CLOSING OUT NORMANDY: CANADA’S JUNO BEACH

Our last stop on the Normandy trip was Juno beach – the Canadian beach. Unlike the other beaches, no monument to the Canadian effort existed until June, 2003, when the Juno Beach Center was inaugurated:

The Centre was conceived in the 1990s by a group of Canadian veterans who felt that the contributions and sacrifices of Canadian soldiers during the liberation of Europe were not properly commemorated and represented in the Normandy region. The project, spearheaded by veteran Garth Webb and his companion Lise Cooper, began initially as a grassroots fundraising campaign that eventually gained the financial support of many institutions and businesses and the Canadian and French governments at many levels. The Centre was inaugurated on 6 June, 2003. Over one thousand Canadian veterans attended the inauguration in 2003, as well as the 2004 ceremony for the 60th anniversary of D-Day.

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The center is very well done. Outside are plaques from towns across Canada, we found the City of Barrie:

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The center covers the entire war, with one interactive display kicking it off. You stand/sit in a room that is built like a landing craft and watch the famous video Juno beach video. Very moving.

As we wandered through the center, you remember how a small nation contributed broadly to the war effort with many battles almost forgotten. For instance, I never knew that Canada served with the British in Hong Kong:

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The beach itself looks flat and open, but history tells us that it was not a nice place to be landing:

Juno was the second most heavily defended of the five landing sites chosen.[3] General Wilhelm Richter was in charge of the 716th Division guarding the beach, with 11 heavy batteries of 155 mm guns and 9 medium batteries of 75 mm guns at his disposal. Additionally, pillboxes and other fortifications were present all along the beach, most heavily concentrated in the Courseulles-sur-Mer region. The seawall was twice the height of Omaha Beach’s, and the sea was heavily mined.[4]

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But the remnants are still there.

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After travelling up and down the beach, we headed into the town and stopped at a little river side café to enjoy mussels and seafood. Nothing beats a seaside café on a sunny day. As I looked over at the fishing boats, I was fooled by this optical illusion and commented to the boys:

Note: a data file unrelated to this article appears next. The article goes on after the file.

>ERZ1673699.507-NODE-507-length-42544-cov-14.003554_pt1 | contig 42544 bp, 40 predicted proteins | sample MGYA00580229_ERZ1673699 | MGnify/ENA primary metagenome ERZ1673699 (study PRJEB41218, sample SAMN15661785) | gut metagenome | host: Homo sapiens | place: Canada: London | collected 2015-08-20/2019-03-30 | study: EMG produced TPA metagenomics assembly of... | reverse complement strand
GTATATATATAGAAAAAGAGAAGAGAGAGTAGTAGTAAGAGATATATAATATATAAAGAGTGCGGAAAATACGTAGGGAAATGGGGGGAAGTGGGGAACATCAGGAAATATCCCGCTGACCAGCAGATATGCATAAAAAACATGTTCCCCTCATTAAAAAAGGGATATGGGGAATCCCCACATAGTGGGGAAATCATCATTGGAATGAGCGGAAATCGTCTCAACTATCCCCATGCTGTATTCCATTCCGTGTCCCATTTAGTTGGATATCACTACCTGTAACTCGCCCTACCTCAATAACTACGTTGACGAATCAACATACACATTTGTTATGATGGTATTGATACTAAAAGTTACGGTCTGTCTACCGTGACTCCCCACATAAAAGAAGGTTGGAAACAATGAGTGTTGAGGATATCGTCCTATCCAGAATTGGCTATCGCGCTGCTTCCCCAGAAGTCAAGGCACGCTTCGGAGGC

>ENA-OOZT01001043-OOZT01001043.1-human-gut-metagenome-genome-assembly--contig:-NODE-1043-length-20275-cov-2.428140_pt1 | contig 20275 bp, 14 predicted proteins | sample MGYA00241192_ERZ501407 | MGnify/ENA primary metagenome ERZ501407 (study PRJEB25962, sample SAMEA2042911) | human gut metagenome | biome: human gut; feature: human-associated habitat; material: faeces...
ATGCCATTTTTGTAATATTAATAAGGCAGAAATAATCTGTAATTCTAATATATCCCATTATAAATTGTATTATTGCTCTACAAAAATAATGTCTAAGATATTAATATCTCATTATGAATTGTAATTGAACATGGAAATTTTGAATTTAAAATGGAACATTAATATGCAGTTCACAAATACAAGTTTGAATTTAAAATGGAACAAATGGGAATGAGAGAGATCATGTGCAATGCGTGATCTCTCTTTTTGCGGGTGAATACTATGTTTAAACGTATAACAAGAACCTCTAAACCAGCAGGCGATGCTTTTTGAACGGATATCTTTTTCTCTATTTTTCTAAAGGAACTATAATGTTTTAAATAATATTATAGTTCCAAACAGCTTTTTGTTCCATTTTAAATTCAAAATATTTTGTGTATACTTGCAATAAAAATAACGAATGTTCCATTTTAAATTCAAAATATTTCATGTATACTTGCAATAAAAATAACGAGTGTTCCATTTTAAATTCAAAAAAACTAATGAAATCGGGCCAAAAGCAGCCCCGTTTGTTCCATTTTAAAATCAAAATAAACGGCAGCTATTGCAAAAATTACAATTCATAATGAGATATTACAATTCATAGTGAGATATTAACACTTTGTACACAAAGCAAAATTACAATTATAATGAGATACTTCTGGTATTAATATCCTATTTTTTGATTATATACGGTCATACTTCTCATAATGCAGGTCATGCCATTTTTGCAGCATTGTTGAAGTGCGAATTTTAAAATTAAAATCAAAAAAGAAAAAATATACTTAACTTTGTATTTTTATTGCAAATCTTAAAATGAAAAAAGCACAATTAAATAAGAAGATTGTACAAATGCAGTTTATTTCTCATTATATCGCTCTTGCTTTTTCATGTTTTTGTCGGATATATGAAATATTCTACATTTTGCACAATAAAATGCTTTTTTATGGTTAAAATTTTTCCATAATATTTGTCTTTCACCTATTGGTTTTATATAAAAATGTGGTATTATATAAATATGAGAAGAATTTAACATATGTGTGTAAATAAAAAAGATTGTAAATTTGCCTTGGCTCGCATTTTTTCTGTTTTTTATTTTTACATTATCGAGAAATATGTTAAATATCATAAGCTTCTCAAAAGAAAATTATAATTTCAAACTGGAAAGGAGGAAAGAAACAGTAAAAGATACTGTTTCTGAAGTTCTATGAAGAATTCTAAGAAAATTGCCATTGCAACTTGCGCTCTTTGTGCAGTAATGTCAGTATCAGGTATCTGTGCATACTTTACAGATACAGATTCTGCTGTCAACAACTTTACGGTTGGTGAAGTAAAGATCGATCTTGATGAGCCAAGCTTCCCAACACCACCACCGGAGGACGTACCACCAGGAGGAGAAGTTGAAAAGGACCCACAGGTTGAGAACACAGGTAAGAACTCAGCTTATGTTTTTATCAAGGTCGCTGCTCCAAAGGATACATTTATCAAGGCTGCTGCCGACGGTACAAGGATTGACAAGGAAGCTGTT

‘Hey look, they must have taken that boat apart to fix it. That is quite a load to keep in place while fixing. I wonder why they are doing it in the water?’ (LOL … it is 2 boats).

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And with that, we made our final stop at the grave of Ross Ellsmere and then headed home. A historic place well worth visiting and remembering.

NORMANDY DAY 3: SWORD BEACH

 

Upon exiting the Arrommanches 360, you have the option of leaving or travelling down a footpath to Sword beach and the city of Saint-Aubin-a-Mer:

Sword Beach was the codename of one of the five main landing beaches in Operation Neptune, which was the initial assault phase of Operation Overlord (the Allied invasion of Normandy on 6 June 1944). Stretching 8 km from Ouistreham to Saint-Aubin-sur-Mer it was the farthest east of the landing points and around 15 km from Caen. The initial landings were achieved with low casualties, but the British forces ran into heavily defended areas behind the beachhead. The British landings were the only Allied sectors that faced attack by German Panzer Divisions on 6 June 1944.

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A large element of the D-Day invasions were the harbours. At Dieppe, the Allies learned that attacking a fortified port was very difficult. Therefore, they set about capturing these channel towns with the idea of setting up temporary ports to bring in supplies – Mulberry Harbour:

At a meeting following the Dieppe Raid, Hughes-Hallett declared that if a port could not be captured, then one should be taken across the Channel. This was met with derision at the time, but in a subsequent meeting with Churchill, the Prime Minister declared he had surmised a similar scenario using some Danish Islands and sinking old ships for a bridgehead for an invasion in World War I. The concept of Mulberry Harbours began to take shape when Hughes-Hallett moved to be Naval Chief of Staff to the Overlord planners.

A trial of the three eventual competing designs was set up, with tests of deployment including floating the elements, in Garlieston, Wigtownshire. The designs were by Hugh Iorys Hughes who developed his “Hippo” piers and “Crocodile” bridge units on the Conwy Morfa, using 1000 men to build the trial version; the Hamilton “Swiss Roll” which consisted of a floating roadway; and a system of flexible bridging units supported on floating pontoons designed by Major Allan Beckett RE. The tests revealed various problems (the “Swiss Roll” would only take a maximum of a 7 ton truck in the Atlantic swell). However the final choice of design was determined by a storm during which the “Swiss Roll” was washed away and the “Hippos” were undermined; Beckett’s floating roadway (subsequently codenamed Whale) survived undamaged. Beckett’s design was adopted and manufactured under the management of J. D. Bernal and Brigadier Bruce White, under the orders of Winston Churchill.